The recent decision that missives had not been validly concluded by fax goes against accepted practice and clients' expectations
Park, Petitioner  CSOH 122
(25 August 2009) concerned a competition between missives and an inhibition as to which came into being first, and whether the missives were affected by the inhibition.
The inhibition came into effect at midnight on 31 August 2007, being the date of registration of a notice of inhibition against the seller. On 2 August 2007 Carr Berman Crichton (CBC), who acted for the purchaser, had sent an offer to purchase to Sneddon Morrison (SM) for the sellers. A qualified acceptance was produced in draft by SM and then negotiated between the parties before it was engrossed and signed. On 31 August, at about 1450, the signed qualified acceptance was faxed by SM to CBC. On receipt of this fax, CBC immediately faxed an unconditional acceptance back to SM. Both parties placed their respective signed principal copies in the post that evening prior to 1700.
Under Scots law, there is a general rule that missives require to be “delivered” to be effective and binding. The question in this case was whether a fax transmission was sufficient to constitute delivery of missive letters, or whether delivery of the principal missive letters themselves was required. The sellers contended that it was competent to deliver missive letters by fax and thus the inhibition did not attach to the sellers’ property. The party seeking to enforce the inhibition (the sellers’ creditor) contended that it was not competent to deliver missives by fax and that delivery of the principal signed qualified acceptance was necessary.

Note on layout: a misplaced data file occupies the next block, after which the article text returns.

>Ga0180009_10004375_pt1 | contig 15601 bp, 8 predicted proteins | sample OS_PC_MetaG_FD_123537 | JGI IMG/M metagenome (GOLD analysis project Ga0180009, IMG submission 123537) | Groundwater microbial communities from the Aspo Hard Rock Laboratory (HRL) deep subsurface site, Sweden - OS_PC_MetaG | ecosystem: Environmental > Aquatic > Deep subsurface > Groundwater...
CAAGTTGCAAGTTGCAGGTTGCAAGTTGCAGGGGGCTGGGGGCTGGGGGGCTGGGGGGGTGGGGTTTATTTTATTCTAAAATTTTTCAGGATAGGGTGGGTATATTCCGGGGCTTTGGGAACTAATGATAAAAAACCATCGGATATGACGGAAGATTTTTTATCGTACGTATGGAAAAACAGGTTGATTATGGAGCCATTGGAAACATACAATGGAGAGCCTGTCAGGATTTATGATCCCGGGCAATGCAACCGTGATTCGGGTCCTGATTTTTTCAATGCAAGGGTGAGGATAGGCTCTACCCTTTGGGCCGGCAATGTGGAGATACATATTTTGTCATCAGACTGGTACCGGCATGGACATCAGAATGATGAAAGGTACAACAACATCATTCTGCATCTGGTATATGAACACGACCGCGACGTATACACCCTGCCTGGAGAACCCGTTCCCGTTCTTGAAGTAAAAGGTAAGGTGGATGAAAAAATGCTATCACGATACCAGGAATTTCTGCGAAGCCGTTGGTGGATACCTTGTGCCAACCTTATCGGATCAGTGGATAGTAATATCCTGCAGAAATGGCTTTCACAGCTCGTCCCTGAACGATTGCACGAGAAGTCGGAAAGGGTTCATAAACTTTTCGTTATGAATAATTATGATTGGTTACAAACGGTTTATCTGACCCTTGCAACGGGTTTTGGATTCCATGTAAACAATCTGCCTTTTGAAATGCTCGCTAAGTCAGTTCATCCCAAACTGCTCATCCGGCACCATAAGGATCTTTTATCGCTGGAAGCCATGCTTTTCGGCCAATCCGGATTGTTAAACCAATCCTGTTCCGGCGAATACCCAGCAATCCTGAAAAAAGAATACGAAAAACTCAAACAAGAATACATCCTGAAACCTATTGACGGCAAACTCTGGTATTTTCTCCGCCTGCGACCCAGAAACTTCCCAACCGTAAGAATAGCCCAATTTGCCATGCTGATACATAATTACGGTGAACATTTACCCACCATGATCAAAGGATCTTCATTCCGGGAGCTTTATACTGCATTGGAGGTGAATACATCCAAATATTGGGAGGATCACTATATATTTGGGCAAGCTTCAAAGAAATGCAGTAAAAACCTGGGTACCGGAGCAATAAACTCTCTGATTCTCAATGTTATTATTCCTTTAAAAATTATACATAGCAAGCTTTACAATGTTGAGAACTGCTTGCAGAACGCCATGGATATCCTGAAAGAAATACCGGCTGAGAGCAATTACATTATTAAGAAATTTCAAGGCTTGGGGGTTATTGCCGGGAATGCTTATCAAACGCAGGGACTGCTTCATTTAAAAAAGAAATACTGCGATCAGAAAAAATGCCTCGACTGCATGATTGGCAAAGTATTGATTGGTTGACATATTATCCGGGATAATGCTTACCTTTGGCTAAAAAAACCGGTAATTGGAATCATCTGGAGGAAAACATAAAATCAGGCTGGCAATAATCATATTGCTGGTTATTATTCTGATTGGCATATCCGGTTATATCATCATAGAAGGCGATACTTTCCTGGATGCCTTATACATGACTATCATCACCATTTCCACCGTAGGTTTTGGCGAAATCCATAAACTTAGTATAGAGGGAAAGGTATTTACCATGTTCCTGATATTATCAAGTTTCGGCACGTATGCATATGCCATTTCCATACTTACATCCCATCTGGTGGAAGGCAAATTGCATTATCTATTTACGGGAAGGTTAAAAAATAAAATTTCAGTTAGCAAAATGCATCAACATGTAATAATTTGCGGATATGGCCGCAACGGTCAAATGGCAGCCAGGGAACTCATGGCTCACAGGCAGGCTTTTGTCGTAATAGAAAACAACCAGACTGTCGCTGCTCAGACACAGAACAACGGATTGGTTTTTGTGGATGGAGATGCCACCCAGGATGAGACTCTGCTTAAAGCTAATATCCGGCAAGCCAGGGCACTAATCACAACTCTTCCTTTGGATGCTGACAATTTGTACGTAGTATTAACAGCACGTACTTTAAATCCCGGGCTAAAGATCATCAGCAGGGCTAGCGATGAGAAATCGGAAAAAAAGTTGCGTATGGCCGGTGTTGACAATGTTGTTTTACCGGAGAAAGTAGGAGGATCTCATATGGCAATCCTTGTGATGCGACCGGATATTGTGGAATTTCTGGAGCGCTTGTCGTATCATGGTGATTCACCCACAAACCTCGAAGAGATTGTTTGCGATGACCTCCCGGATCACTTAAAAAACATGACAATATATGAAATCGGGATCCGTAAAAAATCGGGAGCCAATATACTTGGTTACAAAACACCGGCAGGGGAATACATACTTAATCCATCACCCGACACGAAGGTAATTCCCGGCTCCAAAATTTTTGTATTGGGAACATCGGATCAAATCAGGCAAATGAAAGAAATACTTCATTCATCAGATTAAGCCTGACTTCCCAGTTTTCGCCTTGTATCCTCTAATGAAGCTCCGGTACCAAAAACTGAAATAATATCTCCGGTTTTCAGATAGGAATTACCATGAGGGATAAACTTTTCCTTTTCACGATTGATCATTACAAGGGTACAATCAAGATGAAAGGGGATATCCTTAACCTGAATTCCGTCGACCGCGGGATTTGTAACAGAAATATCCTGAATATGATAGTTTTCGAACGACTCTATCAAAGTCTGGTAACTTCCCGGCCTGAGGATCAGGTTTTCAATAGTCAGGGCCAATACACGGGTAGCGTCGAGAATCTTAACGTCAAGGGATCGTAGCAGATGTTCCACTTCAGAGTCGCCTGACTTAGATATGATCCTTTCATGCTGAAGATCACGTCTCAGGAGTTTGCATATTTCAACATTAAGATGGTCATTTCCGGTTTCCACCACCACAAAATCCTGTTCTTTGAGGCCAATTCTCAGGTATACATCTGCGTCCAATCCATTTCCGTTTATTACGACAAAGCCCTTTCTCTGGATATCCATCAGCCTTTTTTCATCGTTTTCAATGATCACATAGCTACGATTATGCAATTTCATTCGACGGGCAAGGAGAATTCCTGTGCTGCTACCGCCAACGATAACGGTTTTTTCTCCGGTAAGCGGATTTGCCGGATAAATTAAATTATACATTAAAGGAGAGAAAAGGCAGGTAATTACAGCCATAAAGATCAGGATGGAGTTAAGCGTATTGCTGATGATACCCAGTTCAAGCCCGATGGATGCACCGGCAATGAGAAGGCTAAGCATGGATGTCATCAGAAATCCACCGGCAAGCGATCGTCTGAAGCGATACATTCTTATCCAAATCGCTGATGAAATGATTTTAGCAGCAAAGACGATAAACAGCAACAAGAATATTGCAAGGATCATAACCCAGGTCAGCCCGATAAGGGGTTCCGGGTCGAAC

The sellers cited various authorities in support of their contention that the missives had been delivered by fax. One of the cases they referred to was McIntosh v Alam 1998 SLT (Sh Ct) 19. In this case, the sheriff opined that it would be incorrect to state that a signed acceptance might only be communicated by delivery of the original document: in his view, such an acceptance might equally well be communicated by fax. In Merrick Homes Ltd v Duff 1996 GWD 9-508 (OH); 1996 SC 497 (IH) Lord Gill opined that an offer and acceptance “can be communicated as validly by fax as it would be by delivery by hand or by post”, but his comments were obiter. The Inner House reserved judgment on whether a contract that required to be in writing could be delivered/concluded by fax.
The sellers’ creditor argued under reference to Stamfield’s Creditors v Scott (1696) Br Supp IV 344 that the law in Scotland is hostile to the delivery of anything other than a principal document. Reference was also made to Erskine’s Institute, III ii 43, which provides that “A writing while it is in the granter’s custody is not obligatory; for as long as it is in his own power he cannot be said to have come to a final resolution of obliging himself by it.”
Temporary Judge M G Thomson QC in the present case was of the view that delivery of missives was a definite requirement of Scots law, the principal reason for the delivery rule being that “as long as a writing remained in the granter’s own custody, he was free to change his mind and to destroy it or at least not to deliver it”. In terms of whether the granter was barred from destroying the principal by virtue of the fact that it had been faxed, the judge was of the opinion that this would depend “upon the intention of the parties which may be derived either from a general practice among solicitors or from a specific agreement between the particular solicitors exchanging the particular missives. In the present case there was no suggestion of such a particular agreement either from the terms of the original offer or any ancillary agreement between the solicitors. Neither was there any suggestion of a general practice among members of the profession”.